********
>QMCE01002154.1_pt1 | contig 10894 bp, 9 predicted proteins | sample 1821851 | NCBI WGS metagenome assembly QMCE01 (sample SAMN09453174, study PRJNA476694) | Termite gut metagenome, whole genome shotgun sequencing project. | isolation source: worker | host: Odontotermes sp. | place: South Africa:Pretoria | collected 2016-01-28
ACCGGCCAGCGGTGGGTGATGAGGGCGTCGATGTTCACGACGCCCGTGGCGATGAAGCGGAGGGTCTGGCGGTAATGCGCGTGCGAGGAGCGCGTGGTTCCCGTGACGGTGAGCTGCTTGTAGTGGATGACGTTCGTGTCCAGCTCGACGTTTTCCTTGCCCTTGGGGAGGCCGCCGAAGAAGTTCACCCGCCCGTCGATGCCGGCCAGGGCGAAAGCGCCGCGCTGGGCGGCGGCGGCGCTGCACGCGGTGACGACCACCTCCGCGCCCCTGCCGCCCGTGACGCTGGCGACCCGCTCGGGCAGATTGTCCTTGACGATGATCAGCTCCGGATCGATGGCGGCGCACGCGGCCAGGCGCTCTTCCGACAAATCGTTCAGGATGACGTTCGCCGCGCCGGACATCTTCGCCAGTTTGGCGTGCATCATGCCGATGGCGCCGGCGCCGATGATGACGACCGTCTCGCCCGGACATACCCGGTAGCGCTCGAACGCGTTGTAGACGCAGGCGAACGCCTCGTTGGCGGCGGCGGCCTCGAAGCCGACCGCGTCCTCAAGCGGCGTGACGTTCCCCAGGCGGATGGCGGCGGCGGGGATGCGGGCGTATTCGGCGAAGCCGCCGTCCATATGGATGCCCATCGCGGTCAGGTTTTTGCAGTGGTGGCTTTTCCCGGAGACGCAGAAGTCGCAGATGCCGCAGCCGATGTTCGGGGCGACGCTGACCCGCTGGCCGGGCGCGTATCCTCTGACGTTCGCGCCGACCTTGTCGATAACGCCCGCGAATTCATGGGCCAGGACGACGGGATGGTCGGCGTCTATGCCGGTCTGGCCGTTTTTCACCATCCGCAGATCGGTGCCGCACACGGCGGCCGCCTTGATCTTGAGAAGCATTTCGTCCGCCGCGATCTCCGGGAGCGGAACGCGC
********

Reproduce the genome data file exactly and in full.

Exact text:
>QMCE01002154.1_pt1 | contig 10894 bp, 9 predicted proteins | sample 1821851 | NCBI WGS metagenome assembly QMCE01 (sample SAMN09453174, study PRJNA476694) | Termite gut metagenome, whole genome shotgun sequencing project. | isolation source: worker | host: Odontotermes sp. | place: South Africa:Pretoria | collected 2016-01-28
ACCGGCCAGCGGTGGGTGATGAGGGCGTCGATGTTCACGACGCCCGTGGCGATGAAGCGGAGGGTCTGGCGGTAATGCGCGTGCGAGGAGCGCGTGGTTCCCGTGACGGTGAGCTGCTTGTAGTGGATGACGTTCGTGTCCAGCTCGACGTTTTCCTTGCCCTTGGGGAGGCCGCCGAAGAAGTTCACCCGCCCGTCGATGCCGGCCAGGGCGAAAGCGCCGCGCTGGGCGGCGGCGGCGCTGCACGCGGTGACGACCACCTCCGCGCCCCTGCCGCCCGTGACGCTGGCGACCCGCTCGGGCAGATTGTCCTTGACGATGATCAGCTCCGGATCGATGGCGGCGCACGCGGCCAGGCGCTCTTCCGACAAATCGTTCAGGATGACGTTCGCCGCGCCGGACATCTTCGCCAGTTTGGCGTGCATCATGCCGATGGCGCCGGCGCCGATGATGACGACCGTCTCGCCCGGACATACCCGGTAGCGCTCGAACGCGTTGTAGACGCAGGCGAACGCCTCGTTGGCGGCGGCGGCCTCGAAGCCGACCGCGTCCTCAAGCGGCGTGACGTTCCCCAGGCGGATGGCGGCGGCGGGGATGCGGGCGTATTCGGCGAAGCCGCCGTCCATATGGATGCCCATCGCGGTCAGGTTTTTGCAGTGGTGGCTTTTCCCGGAGACGCAGAAGTCGCAGATGCCGCAGCCGATGTTCGGGGCGACGCTGACCCGCTGGCCGGGCGCGTATCCTCTGACGTTCGCGCCGACCTTGTCGATAACGCCCGCGAATTCATGGGCCAGGACGACGGGATGGTCGGCGTCTATGCCGGTCTGGCCGTTTTTCACCATCCGCAGATCGGTGCCGCACACGGCGGCCGCCTTGATCTTGAGAAGCATTTCGTCCGCCGCGATCTCCGGGAGCGGAACGCGC